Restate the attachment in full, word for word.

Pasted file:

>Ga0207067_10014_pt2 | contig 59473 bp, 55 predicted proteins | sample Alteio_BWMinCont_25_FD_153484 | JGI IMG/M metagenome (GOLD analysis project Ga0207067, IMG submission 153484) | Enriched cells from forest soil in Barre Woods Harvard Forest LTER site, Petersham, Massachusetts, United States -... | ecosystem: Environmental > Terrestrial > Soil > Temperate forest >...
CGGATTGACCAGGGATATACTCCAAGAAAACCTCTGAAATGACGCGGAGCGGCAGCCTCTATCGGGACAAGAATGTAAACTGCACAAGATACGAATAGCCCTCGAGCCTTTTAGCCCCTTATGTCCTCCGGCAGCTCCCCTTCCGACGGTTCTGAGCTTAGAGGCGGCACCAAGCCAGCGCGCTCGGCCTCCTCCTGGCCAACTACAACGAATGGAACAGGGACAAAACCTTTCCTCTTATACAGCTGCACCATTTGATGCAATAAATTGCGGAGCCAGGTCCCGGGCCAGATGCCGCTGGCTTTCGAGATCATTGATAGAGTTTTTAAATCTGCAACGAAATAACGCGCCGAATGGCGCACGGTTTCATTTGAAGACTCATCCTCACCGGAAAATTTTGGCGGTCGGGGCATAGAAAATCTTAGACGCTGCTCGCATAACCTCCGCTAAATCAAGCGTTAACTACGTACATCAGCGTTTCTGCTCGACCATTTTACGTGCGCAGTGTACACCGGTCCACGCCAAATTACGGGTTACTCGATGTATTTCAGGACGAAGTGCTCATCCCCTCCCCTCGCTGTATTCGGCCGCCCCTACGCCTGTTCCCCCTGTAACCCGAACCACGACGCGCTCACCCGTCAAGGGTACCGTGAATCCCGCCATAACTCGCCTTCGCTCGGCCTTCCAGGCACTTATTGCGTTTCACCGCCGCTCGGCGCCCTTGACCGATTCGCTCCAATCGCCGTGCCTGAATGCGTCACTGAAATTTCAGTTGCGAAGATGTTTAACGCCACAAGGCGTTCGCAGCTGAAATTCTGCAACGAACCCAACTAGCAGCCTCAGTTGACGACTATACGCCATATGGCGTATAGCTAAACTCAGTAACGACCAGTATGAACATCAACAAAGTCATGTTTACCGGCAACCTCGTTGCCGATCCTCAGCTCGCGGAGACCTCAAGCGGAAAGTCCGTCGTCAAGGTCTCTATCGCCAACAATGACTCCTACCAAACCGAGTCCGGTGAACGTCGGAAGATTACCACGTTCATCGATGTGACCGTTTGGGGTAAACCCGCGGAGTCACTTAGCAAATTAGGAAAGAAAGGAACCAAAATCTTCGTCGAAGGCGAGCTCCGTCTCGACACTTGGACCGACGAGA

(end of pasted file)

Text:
>Ga0207067_10014_pt2 | contig 59473 bp, 55 predicted proteins | sample Alteio_BWMinCont_25_FD_153484 | JGI IMG/M metagenome (GOLD analysis project Ga0207067, IMG submission 153484) | Enriched cells from forest soil in Barre Woods Harvard Forest LTER site, Petersham, Massachusetts, United States -... | ecosystem: Environmental > Terrestrial > Soil > Temperate forest >...
CGGATTGACCAGGGATATACTCCAAGAAAACCTCTGAAATGACGCGGAGCGGCAGCCTCTATCGGGACAAGAATGTAAACTGCACAAGATACGAATAGCCCTCGAGCCTTTTAGCCCCTTATGTCCTCCGGCAGCTCCCCTTCCGACGGTTCTGAGCTTAGAGGCGGCACCAAGCCAGCGCGCTCGGCCTCCTCCTGGCCAACTACAACGAATGGAACAGGGACAAAACCTTTCCTCTTATACAGCTGCACCATTTGATGCAATAAATTGCGGAGCCAGGTCCCGGGCCAGATGCCGCTGGCTTTCGAGATCATTGATAGAGTTTTTAAATCTGCAACGAAATAACGCGCCGAATGGCGCACGGTTTCATTTGAAGACTCATCCTCACCGGAAAATTTTGGCGGTCGGGGCATAGAAAATCTTAGACGCTGCTCGCATAACCTCCGCTAAATCAAGCGTTAACTACGTACATCAGCGTTTCTGCTCGACCATTTTACGTGCGCAGTGTACACCGGTCCACGCCAAATTACGGGTTACTCGATGTATTTCAGGACGAAGTGCTCATCCCCTCCCCTCGCTGTATTCGGCCGCCCCTACGCCTGTTCCCCCTGTAACCCGAACCACGACGCGCTCACCCGTCAAGGGTACCGTGAATCCCGCCATAACTCGCCTTCGCTCGGCCTTCCAGGCACTTATTGCGTTTCACCGCCGCTCGGCGCCCTTGACCGATTCGCTCCAATCGCCGTGCCTGAATGCGTCACTGAAATTTCAGTTGCGAAGATGTTTAACGCCACAAGGCGTTCGCAGCTGAAATTCTGCAACGAACCCAACTAGCAGCCTCAGTTGACGACTATACGCCATATGGCGTATAGCTAAACTCAGTAACGACCAGTATGAACATCAACAAAGTCATGTTTACCGGCAACCTCGTTGCCGATCCTCAGCTCGCGGAGACCTCAAGCGGAAAGTCCGTCGTCAAGGTCTCTATCGCCAACAATGACTCCTACCAAACCGAGTCCGGTGAACGTCGGAAGATTACCACGTTCATCGATGTGACCGTTTGGGGTAAACCCGCGGAGTCACTTAGCAAATTAGGAAAGAAAGGAACCAAAATCTTCGTCGAAGGCGAGCTCCGTCTCGACACTTGGACCGACGAGA